MSU Extension educators visit Washington D.C.

Local Extension educators visited Congressional offices to share about their work with Michigan agricultural producers as well as the impact our food safety programs have on volunteers and professionals.

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Cheyenne Sloan, Kara Lynch and Phil Durst (L-R) visiting with Representative Jack Bergman, 1st District.

Michigan State University Extension educators, Kara Lynch, Cheyenne Sloan and Phil Durst were in Washington D.C. recently visiting congressional offices to share with members the impact of Extension on families, business and communities. Each of them is a leader in their respective professional associations and were attending the Public Issues/Leadership Development (PILD) Conference held in Alexandria, VA with fellow leaders from across the country. As a part of that conference, one day is set aside for state delegations to make visits on Capitol Hill.

Lynch, Sloan and Durst visited offices together to share various aspects of Extension education including food safety training (Lynch), blueberry production and nutrient management (Sloan) and dairy management, value-added production and farm crisis planning (Durst). They met with Representative Jack Bergman (1st District) and staff members for Michigan Congressional Members Hillary Scholten (3rd), Bill Huizinga (6th), Elissa Slotkin (7th), Tim Walberg (5th), Debbie Dingell (6th) as well as staff for Senator Debbie Stabenow.

Congressional offices can be busy places with other constituent groups visiting to encourage action or support. Yet, the MSU team was impressed with the attention they received from staff members whether they met in a private office, reception area or hallway, as space allowed. Staff members tend to be young, many in their 20’s or early 30’s but took notes in order to share information with the congressional members. Many were knowledgeable about aspects of Extension work.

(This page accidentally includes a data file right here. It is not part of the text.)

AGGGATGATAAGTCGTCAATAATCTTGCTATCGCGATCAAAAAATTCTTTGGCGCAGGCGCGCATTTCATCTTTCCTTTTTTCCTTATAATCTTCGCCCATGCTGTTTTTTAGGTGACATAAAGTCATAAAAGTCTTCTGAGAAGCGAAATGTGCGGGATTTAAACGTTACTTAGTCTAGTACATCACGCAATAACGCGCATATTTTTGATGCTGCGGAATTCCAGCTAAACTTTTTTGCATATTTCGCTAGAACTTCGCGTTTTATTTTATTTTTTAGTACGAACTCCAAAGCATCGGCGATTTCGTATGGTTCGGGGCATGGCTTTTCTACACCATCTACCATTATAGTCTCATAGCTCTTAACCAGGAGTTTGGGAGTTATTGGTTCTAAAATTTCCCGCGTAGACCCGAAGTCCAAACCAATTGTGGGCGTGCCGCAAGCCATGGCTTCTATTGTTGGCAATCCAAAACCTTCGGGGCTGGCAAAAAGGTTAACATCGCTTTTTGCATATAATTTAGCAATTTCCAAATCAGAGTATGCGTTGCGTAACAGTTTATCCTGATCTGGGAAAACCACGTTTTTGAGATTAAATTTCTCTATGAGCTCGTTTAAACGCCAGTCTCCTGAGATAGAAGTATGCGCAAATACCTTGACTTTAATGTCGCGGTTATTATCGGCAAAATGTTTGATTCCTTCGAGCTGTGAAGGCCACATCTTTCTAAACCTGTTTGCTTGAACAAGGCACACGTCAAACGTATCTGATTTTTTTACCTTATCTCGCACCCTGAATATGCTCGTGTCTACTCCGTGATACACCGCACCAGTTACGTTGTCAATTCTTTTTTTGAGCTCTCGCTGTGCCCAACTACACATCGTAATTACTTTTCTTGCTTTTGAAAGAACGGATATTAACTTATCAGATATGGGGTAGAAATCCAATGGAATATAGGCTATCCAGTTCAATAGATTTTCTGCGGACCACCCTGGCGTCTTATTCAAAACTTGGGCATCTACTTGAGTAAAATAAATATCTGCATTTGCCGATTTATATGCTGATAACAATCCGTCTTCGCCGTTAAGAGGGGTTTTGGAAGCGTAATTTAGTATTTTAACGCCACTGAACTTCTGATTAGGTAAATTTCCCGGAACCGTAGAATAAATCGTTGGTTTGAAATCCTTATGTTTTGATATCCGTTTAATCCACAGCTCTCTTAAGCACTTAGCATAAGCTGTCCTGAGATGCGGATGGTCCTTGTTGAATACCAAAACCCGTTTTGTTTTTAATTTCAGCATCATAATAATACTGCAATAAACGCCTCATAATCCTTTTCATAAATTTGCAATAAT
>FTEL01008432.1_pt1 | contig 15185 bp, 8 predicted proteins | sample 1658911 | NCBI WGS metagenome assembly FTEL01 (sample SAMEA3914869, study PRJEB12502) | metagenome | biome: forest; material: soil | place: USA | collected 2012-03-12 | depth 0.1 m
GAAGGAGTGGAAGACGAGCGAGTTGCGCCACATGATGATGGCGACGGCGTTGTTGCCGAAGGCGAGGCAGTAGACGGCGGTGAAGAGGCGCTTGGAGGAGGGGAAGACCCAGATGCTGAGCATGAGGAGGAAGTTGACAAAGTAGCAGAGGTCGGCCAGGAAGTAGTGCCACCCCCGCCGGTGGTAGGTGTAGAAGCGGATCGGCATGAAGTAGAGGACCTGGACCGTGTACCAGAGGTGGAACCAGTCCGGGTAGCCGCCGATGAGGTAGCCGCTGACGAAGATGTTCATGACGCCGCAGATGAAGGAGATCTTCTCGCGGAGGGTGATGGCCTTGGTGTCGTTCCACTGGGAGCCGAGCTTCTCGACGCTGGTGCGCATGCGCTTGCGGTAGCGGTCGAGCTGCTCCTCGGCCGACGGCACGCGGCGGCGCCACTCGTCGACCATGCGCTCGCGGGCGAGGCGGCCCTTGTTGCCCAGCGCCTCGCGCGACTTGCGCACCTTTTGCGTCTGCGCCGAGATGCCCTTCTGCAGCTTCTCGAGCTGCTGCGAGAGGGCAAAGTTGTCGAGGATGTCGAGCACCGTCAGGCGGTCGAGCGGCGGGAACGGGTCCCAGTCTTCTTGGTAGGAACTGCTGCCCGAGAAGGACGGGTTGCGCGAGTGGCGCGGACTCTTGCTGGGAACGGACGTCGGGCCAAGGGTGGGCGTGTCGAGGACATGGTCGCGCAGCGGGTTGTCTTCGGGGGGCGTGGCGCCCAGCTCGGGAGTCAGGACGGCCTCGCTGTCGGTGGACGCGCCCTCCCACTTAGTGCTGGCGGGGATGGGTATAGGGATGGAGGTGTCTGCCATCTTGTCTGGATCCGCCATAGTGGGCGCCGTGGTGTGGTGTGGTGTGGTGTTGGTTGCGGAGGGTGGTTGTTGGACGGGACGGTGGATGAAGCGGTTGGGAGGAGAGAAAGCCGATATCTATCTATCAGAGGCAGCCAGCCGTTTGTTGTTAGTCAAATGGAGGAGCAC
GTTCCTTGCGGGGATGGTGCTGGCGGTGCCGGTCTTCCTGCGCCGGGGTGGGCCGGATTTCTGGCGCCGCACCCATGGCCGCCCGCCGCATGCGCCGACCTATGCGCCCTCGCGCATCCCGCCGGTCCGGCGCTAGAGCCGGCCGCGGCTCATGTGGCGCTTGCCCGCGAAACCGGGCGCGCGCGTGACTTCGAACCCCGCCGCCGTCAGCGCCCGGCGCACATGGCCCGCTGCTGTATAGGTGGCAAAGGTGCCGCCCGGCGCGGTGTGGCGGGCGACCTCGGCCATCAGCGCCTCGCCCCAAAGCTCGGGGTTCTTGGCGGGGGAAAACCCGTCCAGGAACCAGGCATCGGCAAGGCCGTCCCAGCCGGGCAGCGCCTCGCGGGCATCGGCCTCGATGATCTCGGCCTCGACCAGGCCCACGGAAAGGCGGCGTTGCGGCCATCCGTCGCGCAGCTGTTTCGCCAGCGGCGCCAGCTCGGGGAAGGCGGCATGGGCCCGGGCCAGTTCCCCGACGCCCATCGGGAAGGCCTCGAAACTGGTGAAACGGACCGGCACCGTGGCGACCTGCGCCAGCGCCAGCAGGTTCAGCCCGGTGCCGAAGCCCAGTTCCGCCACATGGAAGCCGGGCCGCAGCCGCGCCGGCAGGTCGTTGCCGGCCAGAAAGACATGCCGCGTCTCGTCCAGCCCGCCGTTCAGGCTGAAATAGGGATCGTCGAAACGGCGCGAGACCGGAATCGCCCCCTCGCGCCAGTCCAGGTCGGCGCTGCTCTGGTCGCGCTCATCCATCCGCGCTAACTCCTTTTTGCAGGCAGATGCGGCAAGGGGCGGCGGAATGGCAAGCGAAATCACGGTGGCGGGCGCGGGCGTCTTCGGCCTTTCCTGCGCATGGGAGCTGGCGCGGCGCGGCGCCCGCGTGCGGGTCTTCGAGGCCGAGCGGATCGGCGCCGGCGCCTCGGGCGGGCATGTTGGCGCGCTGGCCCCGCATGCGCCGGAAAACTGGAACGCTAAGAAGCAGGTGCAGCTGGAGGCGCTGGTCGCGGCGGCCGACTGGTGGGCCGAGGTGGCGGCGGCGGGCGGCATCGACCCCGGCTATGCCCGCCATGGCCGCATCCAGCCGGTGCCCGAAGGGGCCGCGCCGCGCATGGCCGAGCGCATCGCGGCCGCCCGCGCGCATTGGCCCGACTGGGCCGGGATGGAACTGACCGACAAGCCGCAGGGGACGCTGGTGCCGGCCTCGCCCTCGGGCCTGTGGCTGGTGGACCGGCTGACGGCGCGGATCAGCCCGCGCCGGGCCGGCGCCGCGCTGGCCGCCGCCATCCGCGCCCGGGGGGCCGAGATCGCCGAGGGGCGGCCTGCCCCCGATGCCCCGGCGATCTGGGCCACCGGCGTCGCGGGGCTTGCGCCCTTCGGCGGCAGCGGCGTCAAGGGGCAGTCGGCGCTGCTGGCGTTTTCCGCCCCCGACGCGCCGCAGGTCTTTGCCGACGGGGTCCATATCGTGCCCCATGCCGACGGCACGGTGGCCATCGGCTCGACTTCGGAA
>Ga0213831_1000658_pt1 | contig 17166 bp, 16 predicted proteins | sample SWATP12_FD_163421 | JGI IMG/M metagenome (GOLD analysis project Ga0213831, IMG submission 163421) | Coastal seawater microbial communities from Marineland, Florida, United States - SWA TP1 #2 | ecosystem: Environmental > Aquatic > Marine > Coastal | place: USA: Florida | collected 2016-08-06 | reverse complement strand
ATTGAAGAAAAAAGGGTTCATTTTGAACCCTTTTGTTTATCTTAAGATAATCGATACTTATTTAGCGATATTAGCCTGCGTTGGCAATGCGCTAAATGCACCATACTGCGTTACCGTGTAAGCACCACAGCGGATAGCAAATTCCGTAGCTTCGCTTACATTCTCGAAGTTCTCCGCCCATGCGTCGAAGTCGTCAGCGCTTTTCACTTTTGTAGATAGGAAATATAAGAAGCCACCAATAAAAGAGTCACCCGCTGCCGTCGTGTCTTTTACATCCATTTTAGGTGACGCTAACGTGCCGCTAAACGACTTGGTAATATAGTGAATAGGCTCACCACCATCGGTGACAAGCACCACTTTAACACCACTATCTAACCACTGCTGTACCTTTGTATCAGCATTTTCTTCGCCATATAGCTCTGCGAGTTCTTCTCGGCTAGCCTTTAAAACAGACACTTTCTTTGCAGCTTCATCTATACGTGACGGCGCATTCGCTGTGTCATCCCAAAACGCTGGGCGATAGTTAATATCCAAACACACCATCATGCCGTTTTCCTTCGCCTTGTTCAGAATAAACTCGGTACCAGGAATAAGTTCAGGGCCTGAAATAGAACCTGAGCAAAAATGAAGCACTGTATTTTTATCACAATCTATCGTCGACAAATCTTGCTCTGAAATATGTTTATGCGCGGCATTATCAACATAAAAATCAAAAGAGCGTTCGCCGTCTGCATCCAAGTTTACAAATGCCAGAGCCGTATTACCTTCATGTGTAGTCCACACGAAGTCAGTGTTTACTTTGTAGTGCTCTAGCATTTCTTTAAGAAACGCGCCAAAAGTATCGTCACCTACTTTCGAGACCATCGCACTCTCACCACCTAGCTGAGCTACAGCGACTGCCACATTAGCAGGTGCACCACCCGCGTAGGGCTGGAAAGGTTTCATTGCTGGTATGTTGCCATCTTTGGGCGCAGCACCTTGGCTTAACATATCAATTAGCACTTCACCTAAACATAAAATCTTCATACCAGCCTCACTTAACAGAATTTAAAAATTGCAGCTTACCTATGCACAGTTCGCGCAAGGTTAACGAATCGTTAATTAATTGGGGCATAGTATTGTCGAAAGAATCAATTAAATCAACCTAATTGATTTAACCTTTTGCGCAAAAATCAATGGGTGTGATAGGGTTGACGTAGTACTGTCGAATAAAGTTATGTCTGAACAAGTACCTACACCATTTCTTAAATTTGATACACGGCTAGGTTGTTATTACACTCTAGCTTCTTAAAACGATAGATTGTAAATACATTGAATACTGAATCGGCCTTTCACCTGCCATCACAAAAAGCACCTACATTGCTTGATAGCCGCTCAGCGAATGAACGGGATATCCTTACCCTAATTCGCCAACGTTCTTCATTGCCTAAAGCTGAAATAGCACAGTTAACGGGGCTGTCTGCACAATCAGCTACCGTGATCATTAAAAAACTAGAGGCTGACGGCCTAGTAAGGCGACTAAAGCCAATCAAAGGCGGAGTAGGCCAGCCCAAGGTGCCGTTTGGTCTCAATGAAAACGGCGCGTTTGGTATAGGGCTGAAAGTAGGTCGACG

Extension was established by Congress with the 1914 Smith-Lever Act to take the knowledge gained from research out to the people of the state who could put it to good use. This is a unique function of the Land-Grant Universities authorized in 1862 by the Morrill Act of Congress and signed by President Abraham Lincoln. MSU Extension has educators throughout the state working to help people improve their lives through an educational process that applies knowledge to critical issues, needs and opportunities.

Today, Extension is supported by federal, state and county dollars along with grant funding so that as many of Michigan’s citizens as possible can benefit from the resources not just of Michigan State university, but of all land-grant institutions.

Extension educators belong to professional associations that provide professional development, recognition and leadership opportunities. Durst, based in Ogemaw County, is the current president of the National Association of County Agricultural Agents. Lynch, located in Isabella County, is a board member of Epsilon Sigma Phi and the Michigan Extension Association of Family & Consumer Science. Sloan, of Van Buren County, is a board member of the Michigan Association of Extension Agents.

Extension educators visiting with Congress members or staff is valuable to be able to share about the needs of the farmers, businesspeople or communities from those working directly with them. It also puts a face on those who serve the Congress member’s constituents and can be a resource in the district for them and their staff. It emphasizes that together we serve.

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